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‘Tartuffe’ at Larking House

Updated: Apr 3


New Approach Promises a Stylized, Modernized Take on the Classical 1664 Comedy by Molière.


By Eric Marchese


While prolific French playwright Molière wrote dozens of plays during a nearly 30-year span, perhaps none other has endured like “Tartuffe.” The 1664 comedy, alternately known as “The Imposter” and “The Hypocrite,” features three roles – Tartuffe, Elmire, and Orgon – that are among the greatest in classical theatre.


The work’s popularity among theatre companies hasn’t dimmed over the centuries, and Orange County troupes large and small have programmed it to coincide with the play’s 360th anniversary. This April, ahead of one by Laguna Playhouse later this spring, the fledgling Anaheim company The Larking House is mounting a new production.


Lizzy McCabe, Larking House’s artistic director, is directing the famed play. She says the classical comedy, “renowned as his ‘masterpiece,’… highlights the hypocrisy of religious zealots and points out the absurd tendencies and habits of the upper class through the use of commedia dell’arte stock characters and the implementation of Alexandrine verse in rhyming couplets.”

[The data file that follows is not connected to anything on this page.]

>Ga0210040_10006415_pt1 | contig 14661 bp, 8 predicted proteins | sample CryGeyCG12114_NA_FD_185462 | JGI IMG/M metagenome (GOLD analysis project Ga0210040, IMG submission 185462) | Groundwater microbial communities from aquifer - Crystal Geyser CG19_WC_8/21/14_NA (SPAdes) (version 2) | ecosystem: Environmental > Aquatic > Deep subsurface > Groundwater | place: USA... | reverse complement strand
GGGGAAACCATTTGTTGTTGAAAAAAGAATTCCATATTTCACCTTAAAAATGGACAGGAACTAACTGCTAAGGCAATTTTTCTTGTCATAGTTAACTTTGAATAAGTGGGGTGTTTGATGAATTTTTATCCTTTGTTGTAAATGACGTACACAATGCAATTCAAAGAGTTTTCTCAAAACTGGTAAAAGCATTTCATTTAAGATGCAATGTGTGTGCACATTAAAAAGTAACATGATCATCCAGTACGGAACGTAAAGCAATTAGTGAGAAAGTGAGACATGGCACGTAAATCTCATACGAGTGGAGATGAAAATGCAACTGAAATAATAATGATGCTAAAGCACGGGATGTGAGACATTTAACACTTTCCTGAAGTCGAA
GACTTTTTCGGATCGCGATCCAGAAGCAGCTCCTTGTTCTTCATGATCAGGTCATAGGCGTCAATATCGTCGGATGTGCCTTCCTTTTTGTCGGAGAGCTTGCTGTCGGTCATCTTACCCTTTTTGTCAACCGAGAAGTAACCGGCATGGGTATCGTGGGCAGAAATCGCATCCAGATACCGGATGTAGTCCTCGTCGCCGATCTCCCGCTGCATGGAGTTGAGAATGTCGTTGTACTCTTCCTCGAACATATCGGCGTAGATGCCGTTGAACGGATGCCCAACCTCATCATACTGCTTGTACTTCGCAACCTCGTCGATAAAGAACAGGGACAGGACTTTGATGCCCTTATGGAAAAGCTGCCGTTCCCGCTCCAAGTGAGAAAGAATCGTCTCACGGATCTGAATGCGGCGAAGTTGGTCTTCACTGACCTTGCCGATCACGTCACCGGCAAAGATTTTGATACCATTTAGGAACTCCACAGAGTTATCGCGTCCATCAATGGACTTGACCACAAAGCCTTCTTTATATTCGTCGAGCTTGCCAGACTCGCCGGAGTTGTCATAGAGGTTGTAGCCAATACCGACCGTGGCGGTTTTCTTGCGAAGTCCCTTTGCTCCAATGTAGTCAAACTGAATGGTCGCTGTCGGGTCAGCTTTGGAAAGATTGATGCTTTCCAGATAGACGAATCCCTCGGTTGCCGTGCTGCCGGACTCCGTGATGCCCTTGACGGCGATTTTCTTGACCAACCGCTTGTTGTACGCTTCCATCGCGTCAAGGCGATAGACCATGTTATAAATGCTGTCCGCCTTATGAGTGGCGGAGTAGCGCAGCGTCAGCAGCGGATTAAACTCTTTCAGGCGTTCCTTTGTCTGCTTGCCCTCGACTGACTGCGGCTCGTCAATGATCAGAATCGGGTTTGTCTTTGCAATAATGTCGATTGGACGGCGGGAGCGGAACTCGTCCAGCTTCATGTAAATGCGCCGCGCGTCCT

The story, she said, revolves around “a wealthy family who has been infiltrated by a slimy, falsely pious man named Tartuffe. While most of the family sees through his ruse, Tartuffe has captured the admiration of the household patriarch and property-owner, Orgon.” After Orgon promises his daughter’s hand in marriage to Tartuffe, the rest of the family takes steps to help Orgon see Tartuffe for who he really is – a hypocrite (hence one of the comedy’s alternate titles).


The Larking House staging is McCabe’s first time helming the show (or any by Molière), though in her student days, she directed individual scenes. “As a company on a limited budget, we are drawn to works that exist in the public domain.”


While most similar troupes, she said, “gravitate towards Shakespearean plays, as they tend to draw a crowd and are more familiar to most artists,” she was attracted to “Tartuffe” in that “it’s a piece that I do not see produced” by O.C. theatres “very often at all, and my previous experience working on it during my undergrad left me itching to stage the whole thing one day.”


“Tartuffe” has, over the centuries, received multiple translations. The Larking House is using the Jeffery D. Hoeper translation available from Gutenberg Press, a version McCabe said “suited our concept the best while still maintaining the rhyming structure of the original.” She said she and the company have made “minor cuts to the script for the sake of pacing, but overall the show is looking like it will run approximately two hours.”


McCabe said that in casting the show, she wanted actors with “sharp comedic instincts and a solid handling of the elevated language. I also look for how easily actors will take direction in the room and how willing they are to do things outside of their comfort zone.”

 

In casting Coleman Blue Summers as Tartuffe, Mack Angel Tapia II as Orgon, Genevieve Kauper as Elmire, and others, the director said she found exactly what she wanted: “I have a wonderful cast of very talented and very funny artists.”


McCabe relates that the comfort level among her and her actors is high, owing to the fact that she has previously directed several of them. “In fact, the entire cast is composed of Larking House Resident Artists, which is very exciting.”